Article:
Atomic Operations in MySQL–How to wrap Inserts or Updates into a Transaction

innodb-vs-myisam-300x225As a developer, it is normally quite un-nerving to get a call from the people using your beautifully designed software with the message – things have gone wrong and your code or system has gone fritzzz… I normally just blame the operators cum users of the system for either not using the system right or for putting in wrong inputs. I know – as developers, we are supposed to code as if the users are total and absolute idiots but from time to time, the crazy things that users put as inputs on systems just catches us off guard as anybody in their right mind would never have put ‘that’ as an input.

You would be surprised how many times people call, and when the customer care clerk asks the user for their usernames so that their account can be located and looked into – the person needing help on the other side of the line says “Let me text you my username”. The reason as to why some one would use the term bi*** as their username on a public site is beyond me. I digress, back to the topic.

There is a certain system I developed and although for the most part, things work on the platform, from time to time, errors of half finished processes kept occurring. The site administrators were tired of going through the documented process of solving these errors and forced me to find a fix. It took a while to find the bug as recreating an intermittent problem can be tough but it was finally identified.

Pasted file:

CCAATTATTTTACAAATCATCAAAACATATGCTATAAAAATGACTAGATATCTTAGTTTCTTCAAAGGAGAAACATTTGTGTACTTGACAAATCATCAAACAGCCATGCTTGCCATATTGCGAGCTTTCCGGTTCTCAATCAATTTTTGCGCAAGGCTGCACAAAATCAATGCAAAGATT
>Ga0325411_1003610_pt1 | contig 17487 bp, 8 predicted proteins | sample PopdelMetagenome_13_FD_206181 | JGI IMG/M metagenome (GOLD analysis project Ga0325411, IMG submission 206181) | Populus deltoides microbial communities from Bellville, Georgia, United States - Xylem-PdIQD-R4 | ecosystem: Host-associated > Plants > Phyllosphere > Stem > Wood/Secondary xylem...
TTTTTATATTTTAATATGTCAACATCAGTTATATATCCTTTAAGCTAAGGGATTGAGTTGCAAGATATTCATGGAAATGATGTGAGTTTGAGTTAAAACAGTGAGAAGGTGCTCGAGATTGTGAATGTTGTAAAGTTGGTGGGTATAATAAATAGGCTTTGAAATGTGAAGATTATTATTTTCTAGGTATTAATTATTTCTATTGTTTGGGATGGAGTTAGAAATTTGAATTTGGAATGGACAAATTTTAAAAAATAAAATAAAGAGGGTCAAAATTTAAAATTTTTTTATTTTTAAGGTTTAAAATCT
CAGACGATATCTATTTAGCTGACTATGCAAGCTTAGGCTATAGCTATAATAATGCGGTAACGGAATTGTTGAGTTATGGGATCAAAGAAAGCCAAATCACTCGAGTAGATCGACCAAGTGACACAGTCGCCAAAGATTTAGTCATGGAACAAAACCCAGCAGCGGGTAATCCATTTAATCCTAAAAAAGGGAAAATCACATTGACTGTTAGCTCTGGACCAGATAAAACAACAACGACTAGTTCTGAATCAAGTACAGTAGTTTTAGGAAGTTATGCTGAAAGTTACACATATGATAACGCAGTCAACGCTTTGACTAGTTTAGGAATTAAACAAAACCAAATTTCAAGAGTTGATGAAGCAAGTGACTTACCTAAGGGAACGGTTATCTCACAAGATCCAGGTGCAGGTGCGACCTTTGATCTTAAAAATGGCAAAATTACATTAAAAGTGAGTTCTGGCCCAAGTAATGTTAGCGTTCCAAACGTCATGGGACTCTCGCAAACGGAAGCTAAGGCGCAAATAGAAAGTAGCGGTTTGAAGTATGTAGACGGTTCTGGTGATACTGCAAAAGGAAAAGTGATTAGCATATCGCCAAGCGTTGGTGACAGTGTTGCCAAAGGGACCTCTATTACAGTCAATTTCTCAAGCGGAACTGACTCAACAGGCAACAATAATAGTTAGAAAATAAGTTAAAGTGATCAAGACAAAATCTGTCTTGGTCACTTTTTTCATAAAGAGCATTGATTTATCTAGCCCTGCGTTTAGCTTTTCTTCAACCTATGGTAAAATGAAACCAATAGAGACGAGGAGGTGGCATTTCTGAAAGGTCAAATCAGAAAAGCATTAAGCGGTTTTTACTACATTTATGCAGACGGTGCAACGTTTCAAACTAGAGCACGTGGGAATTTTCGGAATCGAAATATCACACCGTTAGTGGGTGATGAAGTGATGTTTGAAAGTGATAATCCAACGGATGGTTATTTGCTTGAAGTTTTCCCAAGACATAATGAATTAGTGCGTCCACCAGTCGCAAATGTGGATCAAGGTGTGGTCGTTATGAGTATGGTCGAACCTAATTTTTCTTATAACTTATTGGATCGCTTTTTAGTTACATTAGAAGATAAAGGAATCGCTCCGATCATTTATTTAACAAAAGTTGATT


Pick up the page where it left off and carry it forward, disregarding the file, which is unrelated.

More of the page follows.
Under some conditions, not all the queries of a certain function were being committed as they should be. This quickly brought back memories of school and being asked in the Database Management Unit Exam to define or explain Atomic Operations in Database Management Systems.

According to Wikipedia, a programing operation is atomic if it appears to the rest of the system to occur instantaneously and either successfully change the state of the system, or have no apparent effect. This is exactly what I required to fix this bug, and here is how I did it (with reference to PHP and MySQL)

First, I had to change the database engines of the table(s) involved to one that is transactional. Most web-based system prefer the use of MyISAM for their databases mainly because it is fast! Should your server support it, you will need to change the engine to something like InnoDB or BDB storage engines.

Code:

ALTER TABLE t1 ENGINE = InnoDB;

Next, it was a matter of wrapping queries into a transaction and either performing a commit when everything works out or a rollback should there be any unexpected errors.

Find below some code to demonstrate how to do this in PHP MySQL

<?php

mysql_connect('localhost', 'testuser', 'test623') 
    or die("cannot connect to database\n");

mysql_select_db("testdb") or die(mysql_error());

mysql_query("SET AUTOCOMMIT=0");
mysql_query("START TRANSACTION");

$r1 = mysql_query("DELETE FROM Writers WHERE Id = 3")
    or die(mysql_error());

$r2 = mysql_query("DELETE FROM Writers WHERE Id = 4")
    or die(mysql_error());

$r3 = mysql_query("DELETE FROM Writers WHERE Id = 5")
    or die(mysql_error());

if ($r1 and $r2 and $r3) {
    mysql_query("COMMIT");
} else {
    mysql_query("ROLLBACK");
}

mysql_close();

?>

The notable lines of code are as follows

mysql_query("START TRANSACTION");

The START TRANSACTION statement starts a new transaction. All MySQL related changes will be made permanent with a COMMIT statement or ignored with the ROLLBACK statement.

if ($r1 and $r2 and $r3) {
    mysql_query("COMMIT");
} else {
    mysql_query("ROLLBACK");
}

We commit the statements only if all SQL statements returned True. Otherwise, we roll them back.

Now, granted, the above example may be a bit simple but it works. Should you have any queries (pun intended) concerning it, holla at me in the comments.

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